I try to keep a real balance in my life. I eat as cleanly as possible most days. I work out moderately (although I plan to step that up in preparation for completing my 3rd half marathon at the end of the year). I try to adjust my schedule in order to get at least 7 hours of sleep per night. 8 would be optimum for me but until someone develops a 30 hour day I don’t see that happening.
In an effort to increase my chances of reaching the optimal health I’ve been working toward I have also begun decreasing my exposure to chemical toxins such as the ones in the class called obesogens and other hormone disruptors. Obesogens are a class of toxins which affect us in such a way as to make weight loss more difficult or that may contribute in some part to weight gain in the first place. Hormone disruptors are chemicals which prevent the normal functioning of hormones within the human body.
Hormones are responsible for most of the functions within you. They are the keys that unlock and the messengers that tell your body’s functions when to start and when to stop. Puberty, reproduction, metabolism, growth and sex either would not or could not take place without “go” orders from your hormones.
The changes I have made so far have been modest:
I still transport my “away from home meals” in plastic containers for safety but I don’t microwave in those containers. (I’ll leave the microwave discussion for another time). Instead I use glass bowls or paper plates.
I have begun the switch to more hormone friendly versions of toiletries and personal care items. I make the switch as current products with questionable chemical foundations run out. While I would prefer to just toss what I already have I admit to being on a budget like most of the country. The non-stick pots & pans are going the way of the dinosaur as fast as I can get rid of them.
Many of the changes I have made in the course of my wellness journey have been things I was taught by others such as my growing knowledge of environmental toxins courtesy of Ms. Lara Adler http://www.laraadler.com/ or they have been outsourced outright to someone else such as my little urban farm courtesy of Meredith Sheperd and Love & Carrots www.loveandcarrots.com. But some things require something else.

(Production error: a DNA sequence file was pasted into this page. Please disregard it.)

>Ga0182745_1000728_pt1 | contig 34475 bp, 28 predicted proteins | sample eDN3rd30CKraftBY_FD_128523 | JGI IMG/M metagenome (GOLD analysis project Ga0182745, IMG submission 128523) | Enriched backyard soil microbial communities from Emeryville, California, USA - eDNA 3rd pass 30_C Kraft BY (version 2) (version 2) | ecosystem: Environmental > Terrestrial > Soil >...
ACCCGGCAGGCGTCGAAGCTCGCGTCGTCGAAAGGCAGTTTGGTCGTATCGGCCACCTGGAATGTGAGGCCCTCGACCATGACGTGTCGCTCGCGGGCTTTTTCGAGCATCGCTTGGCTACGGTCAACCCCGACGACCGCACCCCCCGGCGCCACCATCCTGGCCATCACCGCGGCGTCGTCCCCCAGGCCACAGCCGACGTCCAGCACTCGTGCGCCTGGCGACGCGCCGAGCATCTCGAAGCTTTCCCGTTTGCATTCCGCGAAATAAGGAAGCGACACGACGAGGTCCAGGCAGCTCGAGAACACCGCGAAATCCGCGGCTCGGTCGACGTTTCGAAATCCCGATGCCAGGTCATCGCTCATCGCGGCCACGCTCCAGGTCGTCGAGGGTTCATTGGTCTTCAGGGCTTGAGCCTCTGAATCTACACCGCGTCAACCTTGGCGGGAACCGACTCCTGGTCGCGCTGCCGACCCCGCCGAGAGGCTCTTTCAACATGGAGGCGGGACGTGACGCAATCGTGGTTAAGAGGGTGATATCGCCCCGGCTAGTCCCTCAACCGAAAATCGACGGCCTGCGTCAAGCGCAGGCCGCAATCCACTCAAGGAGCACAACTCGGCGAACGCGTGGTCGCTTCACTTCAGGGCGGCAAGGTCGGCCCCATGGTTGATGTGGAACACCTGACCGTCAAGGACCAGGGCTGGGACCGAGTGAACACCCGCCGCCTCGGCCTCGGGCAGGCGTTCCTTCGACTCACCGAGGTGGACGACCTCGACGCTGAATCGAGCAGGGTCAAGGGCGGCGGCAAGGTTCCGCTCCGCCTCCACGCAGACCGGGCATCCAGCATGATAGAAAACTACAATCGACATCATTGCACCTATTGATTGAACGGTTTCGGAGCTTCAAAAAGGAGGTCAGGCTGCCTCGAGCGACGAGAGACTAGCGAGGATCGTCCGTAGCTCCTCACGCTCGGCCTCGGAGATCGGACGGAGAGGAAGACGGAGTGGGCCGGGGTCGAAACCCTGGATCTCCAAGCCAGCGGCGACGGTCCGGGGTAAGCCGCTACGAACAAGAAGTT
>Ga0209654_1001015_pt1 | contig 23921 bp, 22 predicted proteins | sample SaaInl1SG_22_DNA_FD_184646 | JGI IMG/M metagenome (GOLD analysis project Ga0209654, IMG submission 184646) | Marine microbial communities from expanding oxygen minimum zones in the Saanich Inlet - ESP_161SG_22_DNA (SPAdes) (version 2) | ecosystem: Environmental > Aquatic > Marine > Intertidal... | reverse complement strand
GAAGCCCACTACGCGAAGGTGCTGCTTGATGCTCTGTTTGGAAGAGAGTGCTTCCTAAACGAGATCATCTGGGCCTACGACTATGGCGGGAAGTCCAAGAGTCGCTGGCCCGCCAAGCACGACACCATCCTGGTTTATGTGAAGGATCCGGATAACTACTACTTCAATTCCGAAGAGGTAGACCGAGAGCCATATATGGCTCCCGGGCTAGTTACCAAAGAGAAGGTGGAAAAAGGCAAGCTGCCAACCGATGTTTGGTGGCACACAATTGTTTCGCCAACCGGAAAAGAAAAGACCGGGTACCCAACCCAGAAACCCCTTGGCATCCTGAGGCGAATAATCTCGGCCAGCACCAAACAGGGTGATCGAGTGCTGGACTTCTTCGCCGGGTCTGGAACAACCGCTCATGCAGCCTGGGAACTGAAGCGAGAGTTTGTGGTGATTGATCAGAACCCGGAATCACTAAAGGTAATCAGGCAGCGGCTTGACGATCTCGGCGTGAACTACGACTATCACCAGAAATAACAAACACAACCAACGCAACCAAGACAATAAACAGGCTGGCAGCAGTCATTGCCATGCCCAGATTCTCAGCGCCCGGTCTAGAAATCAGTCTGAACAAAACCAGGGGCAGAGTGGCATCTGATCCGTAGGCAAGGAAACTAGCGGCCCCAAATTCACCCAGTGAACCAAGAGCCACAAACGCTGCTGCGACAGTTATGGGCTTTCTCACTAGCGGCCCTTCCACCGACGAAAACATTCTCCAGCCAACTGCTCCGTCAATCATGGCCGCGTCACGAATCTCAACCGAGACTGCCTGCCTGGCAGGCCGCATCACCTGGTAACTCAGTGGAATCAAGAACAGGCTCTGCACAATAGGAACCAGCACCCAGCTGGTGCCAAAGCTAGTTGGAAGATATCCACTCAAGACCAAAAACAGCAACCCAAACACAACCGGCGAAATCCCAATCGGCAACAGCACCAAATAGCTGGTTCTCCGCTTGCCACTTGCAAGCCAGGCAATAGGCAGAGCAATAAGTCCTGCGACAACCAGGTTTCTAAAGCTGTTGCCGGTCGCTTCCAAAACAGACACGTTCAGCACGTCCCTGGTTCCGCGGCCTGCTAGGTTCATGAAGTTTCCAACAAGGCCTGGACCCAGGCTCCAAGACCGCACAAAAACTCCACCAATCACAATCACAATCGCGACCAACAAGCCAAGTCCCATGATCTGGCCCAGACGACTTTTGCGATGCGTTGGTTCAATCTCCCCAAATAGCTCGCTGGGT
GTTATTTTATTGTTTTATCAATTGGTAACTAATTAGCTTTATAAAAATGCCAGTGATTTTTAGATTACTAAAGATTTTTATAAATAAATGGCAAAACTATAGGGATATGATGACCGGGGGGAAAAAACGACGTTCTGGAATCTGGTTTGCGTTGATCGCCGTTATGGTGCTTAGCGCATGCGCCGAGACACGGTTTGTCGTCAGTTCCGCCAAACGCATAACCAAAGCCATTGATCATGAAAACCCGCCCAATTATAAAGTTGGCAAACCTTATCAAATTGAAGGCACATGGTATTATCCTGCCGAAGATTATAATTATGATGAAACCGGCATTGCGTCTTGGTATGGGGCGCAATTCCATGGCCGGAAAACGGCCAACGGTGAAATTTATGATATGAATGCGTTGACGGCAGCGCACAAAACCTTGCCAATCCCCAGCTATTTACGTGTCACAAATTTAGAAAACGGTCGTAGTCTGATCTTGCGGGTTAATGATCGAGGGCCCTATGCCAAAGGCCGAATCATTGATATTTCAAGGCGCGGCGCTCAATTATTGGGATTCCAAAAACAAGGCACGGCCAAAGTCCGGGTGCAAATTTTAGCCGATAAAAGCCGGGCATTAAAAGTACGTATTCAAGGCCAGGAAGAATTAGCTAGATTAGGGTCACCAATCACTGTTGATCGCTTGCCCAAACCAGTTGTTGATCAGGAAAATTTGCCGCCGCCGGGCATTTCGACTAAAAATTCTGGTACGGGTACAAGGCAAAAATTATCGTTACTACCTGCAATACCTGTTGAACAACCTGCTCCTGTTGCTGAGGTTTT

Sometimes it’s good to call for backup. I do this in areas where I know a little something but despite my best efforts I just can’t seem to wrap my mind or my body around it enough to make to reach the goals I have set for myself. In this case I’m talking about designing a physical fitness routine. Don’t get me wrong I LOVE my treadmill, my hand weights, resistance bands and yoga mat. And DVDs are my friends but I don’t have the expertise to design a cohesive plan to get me to where I want to be. I just don’t. But…I know who does, a Personal trainer.
Personal trainers can design, help you implement and hold you accountable if need be to the goals you set for yourself. A personal trainer can jump start you or help you over the hump of an annoying plateau. You can find them in gyms and fitness centers or catch one that freelances to get truly “personal” training.
When choosing a trainer for yourself, keep these things in mind:
- Education: A personal trainer should be certified through a reputable personal training organization. An exercise science or other related college degree isn’t necessary, but the more education your trainer has, the better your workouts will be.
- CPR: your trainer should have an updated certification in CPR and/or first aid.
- Experience: Make sure your trainer has experience, especially in relation to your goals. For example, if you’re a bodybuilder, you want someone knowledgeable in that area.
- Specifics: If you have a specific medical problem, injury or condition (such as being pregnant, difficulty getting pregnant, heart problems, diabetes, etc.) make sure your trainer has education in these areas and will work with your doctor.
- A good listener: A good trainer will listen closely to what you say and make sure he understands your goals.
- Attention: A good trainer will be focused only on you during your sessions.
- Tracking progress: A good trainer will regularly assess your progress and change things if necessary.
Yes. I have learned a lot since I turned my attention to my own personal wellness and since I trained to be a Certified Health Coach and I intend to learn even more but I don’t feel any burning need to become a PT myself (at least for now). So I’ll work on the toxins, nutrition, hormones etc and when it comes to physical training for my bod…I’ll call for backup.
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Contact me at CoachNia@Be-Well-Lioness.com